|Dr. Paul Farmer has gained international acclaim for more than two decades of work.|
Health pioneer may get Obama post
Harvard's Farmer could oversee US global initiatives
Dr. Paul Farmer, the global health crusader who has crafted lifesaving projects from Haiti to Rwanda, has told colleagues privately that he is mulling a possible appointment by the Obama administration to coordinate the United States' growing overseas health initiatives.
Farmer told faculty members at Harvard Medical School in a meeting on Monday that he is in discussions with the State Department, which this month proposed a surge in funding over the next six years for global programs to fight AIDS, tuberculosis, and tropical disease and to improve children's health.
It could not be confirmed yesterday the precise job for which Farmer is being considered, but one person who was present at the medical school meeting said Farmer described it as a position overseeing all foreign health aid. Farmer told the gathering that he hadn't decided whether to accept the appointment if it is formally offered but that he was seriously considering it.
Laurie Garrett, a global health policy specialist at the Council on Foreign Relations, said she would be surprised if Farmer was seriously considering joining the government, in part because Partners in Health is so reliant on him.
She said she also would worry that Farmer, whom she has known for years, would become mired in frustrating political battles in Washington. She said the US foreign assistance community has been demoralized by cuts during the Bush years and by the slow pace of appointments by Obama's team.
However, Garrett noted that the administration has pledged a comprehensive reconsideration of foreign assistance strategy, which could allow some scope for significant impact by newly appointed players.
Farmer, 49, has gained international acclaim for more than two decades of work treating the poorest villagers in the poorest countries, while also carrying out groundbreaking medical research and reshaping health policies in the Third World. When he was a Harvard medical student he cofounded Partners in Health, the Boston-based nonprofit that supports an array of global health efforts and pushes governments to provide better care.
He remains active in Partners in Health and its initiatives, including the remaking of Rwanda's health system amid the twin ravages of AIDS and the aftermath of genocide, as well as building programs in other countries - Russia and Peru among them - to counter multidrug-resistant tuberculosis.
In 2003, Tracy Kidder published a best-selling book, "Mountains Beyond Mountains," about Farmer.
Farmer did not respond to e-mail and phone messages seeking comment. Partners in Health also declined to respond, as did Harvard Medical School's Department of Global Health and Social Medicine, where he is vice chairman.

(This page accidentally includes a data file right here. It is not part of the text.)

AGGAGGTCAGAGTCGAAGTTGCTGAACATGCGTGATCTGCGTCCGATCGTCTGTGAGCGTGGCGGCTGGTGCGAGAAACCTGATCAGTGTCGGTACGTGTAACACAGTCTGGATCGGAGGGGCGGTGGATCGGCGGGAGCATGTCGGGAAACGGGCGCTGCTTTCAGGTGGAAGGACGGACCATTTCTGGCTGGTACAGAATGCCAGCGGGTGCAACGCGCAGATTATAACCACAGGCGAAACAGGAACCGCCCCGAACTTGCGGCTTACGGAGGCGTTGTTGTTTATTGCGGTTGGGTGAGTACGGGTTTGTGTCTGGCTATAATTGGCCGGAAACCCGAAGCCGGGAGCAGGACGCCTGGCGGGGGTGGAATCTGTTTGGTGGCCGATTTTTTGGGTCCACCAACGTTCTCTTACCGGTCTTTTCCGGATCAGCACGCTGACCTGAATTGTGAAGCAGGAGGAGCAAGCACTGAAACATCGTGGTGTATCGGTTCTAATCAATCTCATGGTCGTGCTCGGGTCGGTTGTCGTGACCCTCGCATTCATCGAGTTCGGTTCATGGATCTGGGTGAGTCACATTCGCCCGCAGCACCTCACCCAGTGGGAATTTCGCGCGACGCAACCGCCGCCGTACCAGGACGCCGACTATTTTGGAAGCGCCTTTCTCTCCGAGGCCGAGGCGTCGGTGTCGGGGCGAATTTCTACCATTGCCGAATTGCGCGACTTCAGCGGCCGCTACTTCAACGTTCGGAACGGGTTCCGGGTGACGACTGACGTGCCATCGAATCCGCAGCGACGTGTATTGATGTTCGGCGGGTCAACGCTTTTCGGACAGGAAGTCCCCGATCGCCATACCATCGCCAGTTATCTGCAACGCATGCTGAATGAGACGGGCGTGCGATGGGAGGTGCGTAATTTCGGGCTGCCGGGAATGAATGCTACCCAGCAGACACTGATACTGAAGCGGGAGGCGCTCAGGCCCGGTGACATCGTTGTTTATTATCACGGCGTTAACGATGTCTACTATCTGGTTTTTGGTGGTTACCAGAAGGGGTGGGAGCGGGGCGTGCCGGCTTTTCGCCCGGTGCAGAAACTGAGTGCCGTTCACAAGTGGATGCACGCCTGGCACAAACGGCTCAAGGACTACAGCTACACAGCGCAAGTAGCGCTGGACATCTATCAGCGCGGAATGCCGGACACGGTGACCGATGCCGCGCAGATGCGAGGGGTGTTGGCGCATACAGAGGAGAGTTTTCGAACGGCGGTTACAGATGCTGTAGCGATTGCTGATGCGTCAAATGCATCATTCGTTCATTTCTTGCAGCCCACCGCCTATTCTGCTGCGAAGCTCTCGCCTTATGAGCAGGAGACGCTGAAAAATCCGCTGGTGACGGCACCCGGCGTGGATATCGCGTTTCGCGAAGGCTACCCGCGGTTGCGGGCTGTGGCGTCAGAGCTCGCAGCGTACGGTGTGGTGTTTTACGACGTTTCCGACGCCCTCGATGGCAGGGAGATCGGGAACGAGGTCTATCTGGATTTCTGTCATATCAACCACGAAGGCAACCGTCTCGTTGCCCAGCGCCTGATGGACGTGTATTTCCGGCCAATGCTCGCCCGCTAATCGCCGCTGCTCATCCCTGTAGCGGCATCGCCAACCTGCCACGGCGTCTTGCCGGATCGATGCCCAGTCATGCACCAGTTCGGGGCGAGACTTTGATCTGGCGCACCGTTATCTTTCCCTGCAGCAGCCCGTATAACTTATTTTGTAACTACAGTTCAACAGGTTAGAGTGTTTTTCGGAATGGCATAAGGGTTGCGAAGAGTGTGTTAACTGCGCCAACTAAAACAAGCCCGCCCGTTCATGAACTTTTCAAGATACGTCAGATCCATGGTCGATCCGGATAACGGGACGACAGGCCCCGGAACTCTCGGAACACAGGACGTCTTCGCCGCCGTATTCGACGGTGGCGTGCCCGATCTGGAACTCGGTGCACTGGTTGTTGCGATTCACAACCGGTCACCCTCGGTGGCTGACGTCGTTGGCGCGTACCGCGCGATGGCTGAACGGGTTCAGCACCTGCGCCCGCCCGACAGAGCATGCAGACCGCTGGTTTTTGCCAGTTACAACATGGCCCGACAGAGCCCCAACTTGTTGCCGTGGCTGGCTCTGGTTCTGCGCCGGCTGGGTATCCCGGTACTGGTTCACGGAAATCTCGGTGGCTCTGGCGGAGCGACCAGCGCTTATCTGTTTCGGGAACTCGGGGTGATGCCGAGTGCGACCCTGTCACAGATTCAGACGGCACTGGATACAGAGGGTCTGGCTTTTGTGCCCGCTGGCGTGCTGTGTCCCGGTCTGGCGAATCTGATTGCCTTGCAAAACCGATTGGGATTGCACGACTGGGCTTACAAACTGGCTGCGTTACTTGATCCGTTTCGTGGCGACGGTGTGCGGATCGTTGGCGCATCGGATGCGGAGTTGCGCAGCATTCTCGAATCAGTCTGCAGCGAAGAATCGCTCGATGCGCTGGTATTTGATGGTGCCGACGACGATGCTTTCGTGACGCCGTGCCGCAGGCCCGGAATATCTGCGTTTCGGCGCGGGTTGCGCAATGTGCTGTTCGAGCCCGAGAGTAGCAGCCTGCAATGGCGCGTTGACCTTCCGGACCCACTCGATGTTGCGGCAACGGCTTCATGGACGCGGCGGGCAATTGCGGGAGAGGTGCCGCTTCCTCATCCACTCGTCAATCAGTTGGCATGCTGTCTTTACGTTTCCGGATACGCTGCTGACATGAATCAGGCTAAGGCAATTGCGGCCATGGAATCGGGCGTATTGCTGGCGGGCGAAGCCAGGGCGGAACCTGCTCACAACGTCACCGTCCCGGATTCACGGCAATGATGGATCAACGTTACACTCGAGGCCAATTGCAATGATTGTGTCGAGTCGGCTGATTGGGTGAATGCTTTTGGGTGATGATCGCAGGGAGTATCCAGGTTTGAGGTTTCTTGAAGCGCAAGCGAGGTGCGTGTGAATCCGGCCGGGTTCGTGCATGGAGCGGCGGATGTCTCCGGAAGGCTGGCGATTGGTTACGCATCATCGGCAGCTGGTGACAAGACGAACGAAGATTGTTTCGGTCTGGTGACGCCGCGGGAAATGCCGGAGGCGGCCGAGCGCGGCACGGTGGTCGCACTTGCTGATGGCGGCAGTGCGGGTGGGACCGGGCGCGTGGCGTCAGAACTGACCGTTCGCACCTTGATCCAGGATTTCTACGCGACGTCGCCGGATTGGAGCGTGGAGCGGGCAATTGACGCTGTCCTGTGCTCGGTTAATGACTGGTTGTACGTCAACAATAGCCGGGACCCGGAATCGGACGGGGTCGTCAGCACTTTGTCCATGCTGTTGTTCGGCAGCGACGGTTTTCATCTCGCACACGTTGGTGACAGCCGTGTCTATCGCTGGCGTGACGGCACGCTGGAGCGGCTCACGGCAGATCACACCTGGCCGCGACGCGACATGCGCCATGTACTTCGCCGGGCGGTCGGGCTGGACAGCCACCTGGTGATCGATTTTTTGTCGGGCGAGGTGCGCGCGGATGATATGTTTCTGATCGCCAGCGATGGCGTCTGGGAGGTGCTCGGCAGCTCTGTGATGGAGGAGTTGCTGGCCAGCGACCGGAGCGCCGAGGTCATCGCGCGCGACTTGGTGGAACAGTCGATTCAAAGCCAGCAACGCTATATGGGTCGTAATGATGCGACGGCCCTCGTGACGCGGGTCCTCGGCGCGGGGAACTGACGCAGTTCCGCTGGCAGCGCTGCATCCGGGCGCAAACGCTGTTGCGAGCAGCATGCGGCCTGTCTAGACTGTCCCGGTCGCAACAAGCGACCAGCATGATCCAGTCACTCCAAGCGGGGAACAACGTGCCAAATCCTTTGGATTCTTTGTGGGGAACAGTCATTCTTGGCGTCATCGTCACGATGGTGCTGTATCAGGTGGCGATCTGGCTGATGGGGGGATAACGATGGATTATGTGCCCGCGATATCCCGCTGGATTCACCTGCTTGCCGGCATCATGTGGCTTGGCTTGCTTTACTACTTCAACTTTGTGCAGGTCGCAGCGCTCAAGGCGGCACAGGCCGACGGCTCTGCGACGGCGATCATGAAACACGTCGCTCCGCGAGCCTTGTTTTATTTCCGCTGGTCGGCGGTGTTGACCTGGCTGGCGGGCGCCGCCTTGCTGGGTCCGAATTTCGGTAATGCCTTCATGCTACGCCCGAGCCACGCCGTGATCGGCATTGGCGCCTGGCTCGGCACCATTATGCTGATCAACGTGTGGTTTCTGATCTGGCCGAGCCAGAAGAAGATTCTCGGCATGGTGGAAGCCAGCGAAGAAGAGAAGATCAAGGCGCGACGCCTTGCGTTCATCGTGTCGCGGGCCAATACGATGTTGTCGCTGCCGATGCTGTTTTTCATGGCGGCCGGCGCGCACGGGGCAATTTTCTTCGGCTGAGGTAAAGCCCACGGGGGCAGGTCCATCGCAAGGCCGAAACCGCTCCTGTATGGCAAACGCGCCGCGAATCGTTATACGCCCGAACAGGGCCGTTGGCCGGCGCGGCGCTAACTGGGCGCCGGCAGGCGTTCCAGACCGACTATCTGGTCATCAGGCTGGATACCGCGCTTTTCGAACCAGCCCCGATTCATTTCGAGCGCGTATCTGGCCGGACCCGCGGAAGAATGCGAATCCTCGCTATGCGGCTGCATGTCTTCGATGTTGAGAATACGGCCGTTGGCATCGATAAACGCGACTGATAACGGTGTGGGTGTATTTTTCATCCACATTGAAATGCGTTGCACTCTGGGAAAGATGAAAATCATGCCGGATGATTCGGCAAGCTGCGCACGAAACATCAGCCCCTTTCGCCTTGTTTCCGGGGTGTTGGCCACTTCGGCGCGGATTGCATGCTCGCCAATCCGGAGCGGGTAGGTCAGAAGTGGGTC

A State Department spokesman would not comment on personnel discussions in progress or on potential new positions. It could not be confirmed whether Farmer is being considered for a full-time policy position or an advisory role, or whether an appointment would be to a new job or an existing one.
The top positions at the US Agency for International Development are vacant, including the administrator and deputy administrator as well as the assistant administrator in charge of global health. The top positions are presidential appointments and require Senate confirmation. There could also be health policy roles within the State Department.
One person who was at the Harvard gathering where Farmer discussed the job said some colleagues suggested to Farmer that he was being given an opportunity to make a real impact on US policy, and they urged him to take up the challenge.
Earlier this month, Deputy Secretary of State Jack Lew announced at a White House briefing that the Obama administration wants to spend $63 billion over the next six years to fight global diseases, including HIV/AIDS, malaria, tuberculosis, and other preventable diseases. That would build on an ambitious effort launched by the Bush administration.
Lew told reporters that the effort requires a strategy review and close coordination among the many agencies involved in delivering global health assistance. He said US funding would grow by nearly half a billion dollars in the coming fiscal year, to $8.6 billion.
Farmer has been a critic of healthcare policy within the United States as well as global health policies, and during the 2008 election campaign joined what he called a loose federation of "Doctors for Obama."
Haiti's poverty-fueled health problems remain an obsession for Farmer, more than 25 years after he began working there. He wrote in the journal of the Institute for Policy Studies in April that Secretary of State Hillary Rodham Clinton had committed to "a down-payment on the promise of change," by pledging $50 million in aid. But, he added, "this money isn't in the bank yet."